Campus: CSU San Jose -- April 22, 2002
San Jose State University To Host The NASA Faculty
Fellowship Program For The Third Consecutive Year
Professor Bradley M. Stone of the Department of Chemistry was recently
awarded a $455,000 grant extension from NASA headquarters-to bring the
total grant award to date to over $1.2 million ---to administer the
2002 NASA Faculty Fellowship Program. This will be the third consecutive
year that Dr. Stone has been awarded the position of Co-Director. The
ten-week faculty fellowships provide the opportunity for research collaborations
between college professors from around the country and research scientists
from NASA Ames Research Center and NASA Dryden Flight Center. The Program
goal is to facilitate the creation of lasting relationships between
academia and the National Aeronautics and Space Administration. In Summer
2002, approximately twenty-five Fellows will conduct research at NASA
in collaboration with assigned colleagues.
To supplement their research activity, the Fellows will participate
in: specially organized tours, seminars and workshops (including a two-day
retreat at Asilomar Conference Center in Monterey, California in June)
and weekly noon-time talks given by NASA technical specialists on major
programs, both at Ames and at SJSU. The speaker series tradition that
invites public attendance will continue. The lectures will be held at
SJSU and NASA Ames Research Center on alternate Thursdays. At the end
of the summer, each Fellow will present a brief oral and written report
on his or her research study. These brief lectures will be held at the
NASA Ames site and allow colleagues and any interested Ames employees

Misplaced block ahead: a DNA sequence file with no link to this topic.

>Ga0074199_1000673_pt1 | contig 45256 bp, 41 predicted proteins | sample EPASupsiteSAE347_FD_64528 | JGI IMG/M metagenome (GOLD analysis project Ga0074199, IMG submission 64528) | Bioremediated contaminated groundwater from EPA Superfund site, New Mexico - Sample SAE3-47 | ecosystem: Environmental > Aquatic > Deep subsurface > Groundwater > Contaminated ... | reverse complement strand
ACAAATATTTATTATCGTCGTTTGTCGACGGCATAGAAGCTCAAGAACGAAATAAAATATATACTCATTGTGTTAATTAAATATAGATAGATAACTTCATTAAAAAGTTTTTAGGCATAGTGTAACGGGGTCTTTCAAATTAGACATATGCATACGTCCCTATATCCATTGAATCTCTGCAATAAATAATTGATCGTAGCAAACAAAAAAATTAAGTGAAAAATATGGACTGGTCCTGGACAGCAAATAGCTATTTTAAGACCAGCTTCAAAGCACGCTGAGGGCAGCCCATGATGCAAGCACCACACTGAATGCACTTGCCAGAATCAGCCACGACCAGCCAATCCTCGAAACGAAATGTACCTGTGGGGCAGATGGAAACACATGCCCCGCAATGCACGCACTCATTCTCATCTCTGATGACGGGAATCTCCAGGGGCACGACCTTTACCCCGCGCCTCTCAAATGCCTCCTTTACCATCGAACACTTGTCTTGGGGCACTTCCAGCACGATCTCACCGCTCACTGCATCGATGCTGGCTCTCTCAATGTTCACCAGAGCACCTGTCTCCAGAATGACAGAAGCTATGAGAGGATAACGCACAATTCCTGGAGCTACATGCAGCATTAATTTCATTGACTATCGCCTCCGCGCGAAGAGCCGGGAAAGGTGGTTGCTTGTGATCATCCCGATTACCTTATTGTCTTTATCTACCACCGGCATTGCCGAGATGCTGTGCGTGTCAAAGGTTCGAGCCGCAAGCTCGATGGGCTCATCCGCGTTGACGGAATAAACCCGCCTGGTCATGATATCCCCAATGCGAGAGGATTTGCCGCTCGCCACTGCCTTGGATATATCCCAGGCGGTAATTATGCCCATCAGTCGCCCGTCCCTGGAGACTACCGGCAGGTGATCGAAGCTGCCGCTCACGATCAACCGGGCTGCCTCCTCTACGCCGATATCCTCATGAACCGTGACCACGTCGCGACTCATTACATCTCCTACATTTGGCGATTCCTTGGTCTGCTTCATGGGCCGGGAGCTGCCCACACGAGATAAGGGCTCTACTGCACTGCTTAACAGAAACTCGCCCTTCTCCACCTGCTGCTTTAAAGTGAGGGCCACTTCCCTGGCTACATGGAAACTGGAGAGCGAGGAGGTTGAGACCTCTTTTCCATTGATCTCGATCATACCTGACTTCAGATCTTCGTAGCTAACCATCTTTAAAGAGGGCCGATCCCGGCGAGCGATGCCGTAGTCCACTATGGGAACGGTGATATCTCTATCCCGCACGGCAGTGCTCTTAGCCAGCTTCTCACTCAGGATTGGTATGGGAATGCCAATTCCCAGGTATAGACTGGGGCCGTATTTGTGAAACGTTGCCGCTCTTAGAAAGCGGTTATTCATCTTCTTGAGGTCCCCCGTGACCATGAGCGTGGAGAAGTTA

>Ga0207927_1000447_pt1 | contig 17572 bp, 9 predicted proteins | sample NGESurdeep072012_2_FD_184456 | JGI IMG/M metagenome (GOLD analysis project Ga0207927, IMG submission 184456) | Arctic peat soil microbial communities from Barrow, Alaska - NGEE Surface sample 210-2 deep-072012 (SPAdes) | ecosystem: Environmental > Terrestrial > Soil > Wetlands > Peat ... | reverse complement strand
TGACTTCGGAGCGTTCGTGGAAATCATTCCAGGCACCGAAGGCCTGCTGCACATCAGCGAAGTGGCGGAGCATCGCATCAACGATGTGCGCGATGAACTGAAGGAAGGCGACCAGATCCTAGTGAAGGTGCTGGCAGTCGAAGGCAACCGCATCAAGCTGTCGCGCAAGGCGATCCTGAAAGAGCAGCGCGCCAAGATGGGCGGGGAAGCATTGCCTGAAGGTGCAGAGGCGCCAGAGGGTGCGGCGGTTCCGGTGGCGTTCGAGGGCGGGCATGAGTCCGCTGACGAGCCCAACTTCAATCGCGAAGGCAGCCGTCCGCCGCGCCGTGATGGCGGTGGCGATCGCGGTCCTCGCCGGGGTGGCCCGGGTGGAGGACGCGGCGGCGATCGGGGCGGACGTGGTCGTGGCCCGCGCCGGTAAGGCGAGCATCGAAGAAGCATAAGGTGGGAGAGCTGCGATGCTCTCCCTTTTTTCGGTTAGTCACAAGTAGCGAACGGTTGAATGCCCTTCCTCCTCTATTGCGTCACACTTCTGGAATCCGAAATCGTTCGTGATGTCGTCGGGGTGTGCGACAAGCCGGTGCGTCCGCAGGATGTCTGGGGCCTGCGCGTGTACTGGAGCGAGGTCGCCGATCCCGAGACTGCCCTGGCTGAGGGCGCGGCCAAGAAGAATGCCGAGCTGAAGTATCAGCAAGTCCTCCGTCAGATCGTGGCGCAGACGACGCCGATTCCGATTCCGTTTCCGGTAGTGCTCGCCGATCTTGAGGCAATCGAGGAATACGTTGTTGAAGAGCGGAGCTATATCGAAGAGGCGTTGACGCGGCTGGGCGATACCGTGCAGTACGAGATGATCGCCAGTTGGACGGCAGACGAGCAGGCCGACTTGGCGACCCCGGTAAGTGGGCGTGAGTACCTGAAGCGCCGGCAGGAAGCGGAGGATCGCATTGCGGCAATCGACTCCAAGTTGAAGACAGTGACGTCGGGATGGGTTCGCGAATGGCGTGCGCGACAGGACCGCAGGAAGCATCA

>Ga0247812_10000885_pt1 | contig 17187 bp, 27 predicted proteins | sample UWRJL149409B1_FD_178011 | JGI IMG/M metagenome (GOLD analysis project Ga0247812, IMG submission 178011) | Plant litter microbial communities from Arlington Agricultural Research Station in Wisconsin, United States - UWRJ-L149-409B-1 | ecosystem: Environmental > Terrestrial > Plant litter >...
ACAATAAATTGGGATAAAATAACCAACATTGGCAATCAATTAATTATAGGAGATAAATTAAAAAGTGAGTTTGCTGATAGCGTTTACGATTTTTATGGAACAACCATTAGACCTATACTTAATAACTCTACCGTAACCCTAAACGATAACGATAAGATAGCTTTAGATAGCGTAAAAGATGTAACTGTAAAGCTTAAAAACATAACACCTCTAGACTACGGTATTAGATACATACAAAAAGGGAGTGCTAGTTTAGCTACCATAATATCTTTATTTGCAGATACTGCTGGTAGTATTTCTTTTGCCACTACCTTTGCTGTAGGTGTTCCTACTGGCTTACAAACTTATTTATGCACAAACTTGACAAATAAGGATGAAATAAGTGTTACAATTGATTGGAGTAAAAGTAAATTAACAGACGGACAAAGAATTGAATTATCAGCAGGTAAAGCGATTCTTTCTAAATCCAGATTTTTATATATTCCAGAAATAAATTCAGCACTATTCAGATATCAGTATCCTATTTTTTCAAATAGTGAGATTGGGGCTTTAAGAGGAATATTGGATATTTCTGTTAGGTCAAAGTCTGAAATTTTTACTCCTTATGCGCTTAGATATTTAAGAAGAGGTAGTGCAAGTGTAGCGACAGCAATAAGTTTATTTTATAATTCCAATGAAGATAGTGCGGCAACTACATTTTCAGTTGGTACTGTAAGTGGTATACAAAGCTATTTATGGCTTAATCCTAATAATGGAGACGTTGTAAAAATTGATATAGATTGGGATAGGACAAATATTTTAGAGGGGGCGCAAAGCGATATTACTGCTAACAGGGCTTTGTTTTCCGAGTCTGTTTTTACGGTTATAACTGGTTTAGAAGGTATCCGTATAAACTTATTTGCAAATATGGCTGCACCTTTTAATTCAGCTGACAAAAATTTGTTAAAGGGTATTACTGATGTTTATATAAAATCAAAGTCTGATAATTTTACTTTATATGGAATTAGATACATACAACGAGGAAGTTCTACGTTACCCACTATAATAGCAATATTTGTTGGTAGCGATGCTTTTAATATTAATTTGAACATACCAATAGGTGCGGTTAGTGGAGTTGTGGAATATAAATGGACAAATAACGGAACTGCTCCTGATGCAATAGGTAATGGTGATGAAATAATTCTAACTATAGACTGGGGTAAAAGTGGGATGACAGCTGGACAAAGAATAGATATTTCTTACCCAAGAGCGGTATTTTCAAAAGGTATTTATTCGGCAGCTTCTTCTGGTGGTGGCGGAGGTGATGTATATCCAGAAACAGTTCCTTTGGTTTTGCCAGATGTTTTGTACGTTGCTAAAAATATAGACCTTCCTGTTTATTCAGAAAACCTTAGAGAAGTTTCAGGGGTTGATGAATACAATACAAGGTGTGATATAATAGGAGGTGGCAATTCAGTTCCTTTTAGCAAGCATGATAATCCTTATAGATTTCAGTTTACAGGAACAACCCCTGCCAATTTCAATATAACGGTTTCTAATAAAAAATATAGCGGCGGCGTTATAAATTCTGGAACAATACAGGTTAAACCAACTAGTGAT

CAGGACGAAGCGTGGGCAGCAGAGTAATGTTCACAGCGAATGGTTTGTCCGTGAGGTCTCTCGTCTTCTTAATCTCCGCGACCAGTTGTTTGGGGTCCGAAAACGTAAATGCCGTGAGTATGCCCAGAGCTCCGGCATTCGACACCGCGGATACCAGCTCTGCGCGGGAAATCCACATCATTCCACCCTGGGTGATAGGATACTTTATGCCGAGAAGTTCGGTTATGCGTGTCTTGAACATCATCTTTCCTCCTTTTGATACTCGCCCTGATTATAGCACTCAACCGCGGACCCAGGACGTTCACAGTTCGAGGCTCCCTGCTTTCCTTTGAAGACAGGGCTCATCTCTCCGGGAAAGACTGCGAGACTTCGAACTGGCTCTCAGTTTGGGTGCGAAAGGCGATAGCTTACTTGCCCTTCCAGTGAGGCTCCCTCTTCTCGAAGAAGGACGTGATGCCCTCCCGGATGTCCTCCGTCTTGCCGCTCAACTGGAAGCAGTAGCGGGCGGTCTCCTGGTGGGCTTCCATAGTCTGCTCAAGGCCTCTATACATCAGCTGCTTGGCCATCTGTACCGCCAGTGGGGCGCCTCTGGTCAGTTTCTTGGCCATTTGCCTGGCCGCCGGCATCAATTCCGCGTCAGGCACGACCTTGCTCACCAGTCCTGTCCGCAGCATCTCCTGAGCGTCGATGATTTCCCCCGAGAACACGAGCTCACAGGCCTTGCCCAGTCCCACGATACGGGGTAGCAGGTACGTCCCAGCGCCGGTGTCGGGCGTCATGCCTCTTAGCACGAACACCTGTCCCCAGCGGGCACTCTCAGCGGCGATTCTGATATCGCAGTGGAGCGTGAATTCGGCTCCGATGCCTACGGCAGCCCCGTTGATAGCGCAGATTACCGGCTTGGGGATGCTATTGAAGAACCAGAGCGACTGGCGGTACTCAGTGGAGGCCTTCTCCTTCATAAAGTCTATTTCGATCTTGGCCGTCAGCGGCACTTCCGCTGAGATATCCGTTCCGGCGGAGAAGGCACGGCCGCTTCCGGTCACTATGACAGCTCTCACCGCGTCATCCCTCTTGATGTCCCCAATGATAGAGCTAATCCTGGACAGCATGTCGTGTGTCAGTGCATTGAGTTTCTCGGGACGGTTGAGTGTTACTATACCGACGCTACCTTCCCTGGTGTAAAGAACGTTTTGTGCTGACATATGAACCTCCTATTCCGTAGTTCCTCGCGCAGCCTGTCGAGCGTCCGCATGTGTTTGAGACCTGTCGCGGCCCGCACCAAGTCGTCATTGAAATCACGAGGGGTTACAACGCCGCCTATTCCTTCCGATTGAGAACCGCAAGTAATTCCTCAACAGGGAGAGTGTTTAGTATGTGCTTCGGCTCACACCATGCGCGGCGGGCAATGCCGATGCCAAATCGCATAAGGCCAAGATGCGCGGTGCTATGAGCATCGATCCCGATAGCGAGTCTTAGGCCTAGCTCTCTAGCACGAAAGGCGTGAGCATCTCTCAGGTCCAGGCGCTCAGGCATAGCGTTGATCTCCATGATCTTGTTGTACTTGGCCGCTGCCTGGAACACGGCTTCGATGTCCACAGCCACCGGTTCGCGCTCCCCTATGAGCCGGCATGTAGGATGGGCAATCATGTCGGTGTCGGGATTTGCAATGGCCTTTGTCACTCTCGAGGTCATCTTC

Ames Research Center is located in the heart of one of the world's most
dynamic, technical and education-oriented communities--Silicon Valley.
Its state-of-the-art facilities include: wind tunnels such as the National
Full-Scale Aerodynamics Complex (NFAC), the world's largest wind tunnel;
advanced flight simulators; the Numerical Aerospace Simulation (NAS)
Facility which provides a full-spectrum supercomputer environment consisting
of high-speed processors, mass storage, high-performance networks, and
visualization hardware and software; and NASA Ames Research Center's
Future Flight Central: the world's premier technical design studio for
21st century airport operations and planning.
About Dr. Stone
Professor Bradley Stone has taught chemistry at SJSU since 1985. He
first began a research collaboration at NASA Ames Research Center as
a NASA-ASEE-Stanford Summer Faculty Fellow in 1989. At that time, he
performed experiments on the photo-physics of planetary atmospheres
with Dr. Thomas Scattergood in the Solar System Exploration Branch.
Dr. Stone was awarded NASA Faculty Fellowships again in 1995, 1996 1998,
and 1999 to collaborate with Dr. Louis Allamandola's Astrochemistry
Group. During these fellowships, Stone was the principal designer and
builder of a new laser laboratory used for studying molecular fluorescence.
For more information on the NASA Faculty Fellowship Program (NFFP)
go to the Program's Web site at: www.sjsu.edu/nasa-asee.
To learn about other fellowship programs offered by ASEE, go to: www.asee.org.